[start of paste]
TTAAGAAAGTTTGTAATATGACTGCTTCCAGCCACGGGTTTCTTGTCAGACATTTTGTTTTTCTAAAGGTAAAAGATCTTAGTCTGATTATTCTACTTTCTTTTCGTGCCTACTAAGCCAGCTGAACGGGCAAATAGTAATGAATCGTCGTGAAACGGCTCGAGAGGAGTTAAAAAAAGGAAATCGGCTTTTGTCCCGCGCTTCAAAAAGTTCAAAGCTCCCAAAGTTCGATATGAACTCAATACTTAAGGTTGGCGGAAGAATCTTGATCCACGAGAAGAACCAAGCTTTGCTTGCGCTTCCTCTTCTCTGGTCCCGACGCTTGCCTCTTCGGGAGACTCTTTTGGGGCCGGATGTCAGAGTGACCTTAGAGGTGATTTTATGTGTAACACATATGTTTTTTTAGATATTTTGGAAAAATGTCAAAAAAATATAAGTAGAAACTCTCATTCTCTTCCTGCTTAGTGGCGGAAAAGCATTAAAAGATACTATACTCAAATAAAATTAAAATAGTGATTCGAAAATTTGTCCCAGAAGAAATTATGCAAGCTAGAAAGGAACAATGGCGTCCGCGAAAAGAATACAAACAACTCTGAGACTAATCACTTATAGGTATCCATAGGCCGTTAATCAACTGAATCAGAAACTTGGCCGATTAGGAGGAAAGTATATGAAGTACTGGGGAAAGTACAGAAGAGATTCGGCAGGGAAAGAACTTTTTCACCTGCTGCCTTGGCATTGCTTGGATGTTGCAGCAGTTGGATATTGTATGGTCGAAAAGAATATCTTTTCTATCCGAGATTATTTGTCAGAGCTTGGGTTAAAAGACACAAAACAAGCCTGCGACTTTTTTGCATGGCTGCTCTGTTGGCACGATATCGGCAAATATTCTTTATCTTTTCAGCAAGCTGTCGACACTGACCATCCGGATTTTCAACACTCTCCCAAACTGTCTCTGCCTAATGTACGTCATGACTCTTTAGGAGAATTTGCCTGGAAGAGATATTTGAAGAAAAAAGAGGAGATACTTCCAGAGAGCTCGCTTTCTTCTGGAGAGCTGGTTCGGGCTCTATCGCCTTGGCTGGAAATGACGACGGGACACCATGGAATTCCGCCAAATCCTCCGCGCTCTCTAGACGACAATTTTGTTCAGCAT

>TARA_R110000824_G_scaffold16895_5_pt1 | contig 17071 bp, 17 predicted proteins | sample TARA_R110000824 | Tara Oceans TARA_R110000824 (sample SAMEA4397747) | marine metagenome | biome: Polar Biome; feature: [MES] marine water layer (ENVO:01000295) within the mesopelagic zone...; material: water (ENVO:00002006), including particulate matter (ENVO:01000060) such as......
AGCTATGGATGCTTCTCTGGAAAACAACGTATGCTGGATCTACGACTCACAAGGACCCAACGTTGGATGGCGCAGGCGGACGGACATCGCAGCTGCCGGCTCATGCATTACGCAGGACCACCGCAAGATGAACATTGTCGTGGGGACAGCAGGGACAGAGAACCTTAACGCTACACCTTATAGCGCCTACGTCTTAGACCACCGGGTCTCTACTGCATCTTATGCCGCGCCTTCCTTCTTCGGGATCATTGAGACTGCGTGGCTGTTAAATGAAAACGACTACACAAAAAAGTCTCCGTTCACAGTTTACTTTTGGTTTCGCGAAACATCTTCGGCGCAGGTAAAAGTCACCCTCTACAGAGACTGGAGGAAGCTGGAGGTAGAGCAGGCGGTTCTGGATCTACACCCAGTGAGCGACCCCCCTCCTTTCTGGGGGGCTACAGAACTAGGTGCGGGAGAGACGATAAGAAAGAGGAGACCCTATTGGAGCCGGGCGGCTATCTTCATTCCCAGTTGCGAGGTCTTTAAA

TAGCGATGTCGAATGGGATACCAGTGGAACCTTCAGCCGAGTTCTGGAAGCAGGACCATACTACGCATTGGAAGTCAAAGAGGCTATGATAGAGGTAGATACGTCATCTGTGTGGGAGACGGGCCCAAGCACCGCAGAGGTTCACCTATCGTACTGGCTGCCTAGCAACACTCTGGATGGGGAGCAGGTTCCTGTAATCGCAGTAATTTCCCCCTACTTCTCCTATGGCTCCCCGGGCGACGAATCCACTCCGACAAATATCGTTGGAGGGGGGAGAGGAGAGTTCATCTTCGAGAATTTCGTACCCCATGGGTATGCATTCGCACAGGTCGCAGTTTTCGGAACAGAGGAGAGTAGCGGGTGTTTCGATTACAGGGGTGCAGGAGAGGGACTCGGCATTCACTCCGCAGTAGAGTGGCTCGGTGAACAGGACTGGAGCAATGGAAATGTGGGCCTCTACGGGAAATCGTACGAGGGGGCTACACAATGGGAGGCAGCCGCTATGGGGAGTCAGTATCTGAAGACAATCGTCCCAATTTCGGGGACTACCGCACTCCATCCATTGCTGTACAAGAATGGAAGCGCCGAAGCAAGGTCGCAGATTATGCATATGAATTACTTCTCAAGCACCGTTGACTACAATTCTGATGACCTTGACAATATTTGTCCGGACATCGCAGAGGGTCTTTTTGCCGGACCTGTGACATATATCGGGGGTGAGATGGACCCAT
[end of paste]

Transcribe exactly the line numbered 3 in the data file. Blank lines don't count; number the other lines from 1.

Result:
AGCTATGGATGCTTCTCTGGAAAACAACGTATGCTGGATCTACGACTCACAAGGACCCAACGTTGGATGGCGCAGGCGGACGGACATCGCAGCTGCCGGCTCATGCATTACGCAGGACCACCGCAAGATGAACATTGTCGTGGGGACAGCAGGGACAGAGAACCTTAACGCTACACCTTATAGCGCCTACGTCTTAGACCACCGGGTCTCTACTGCATCTTATGCCGCGCCTTCCTTCTTCGGGATCATTGAGACTGCGTGGCTGTTAAATGAAAACGACTACACAAAAAAGTCTCCGTTCACAGTTTACTTTTGGTTTCGCGAAACATCTTCGGCGCAGGTAAAAGTCACCCTCTACAGAGACTGGAGGAAGCTGGAGGTAGAGCAGGCGGTTCTGGATCTACACCCAGTGAGCGACCCCCCTCCTTTCTGGGGGGCTACAGAACTAGGTGCGGGAGAGACGATAAGAAAGAGGAGACCCTATTGGAGCCGGGCGGCTATCTTCATTCCCAGTTGCGAGGTCTTTAAA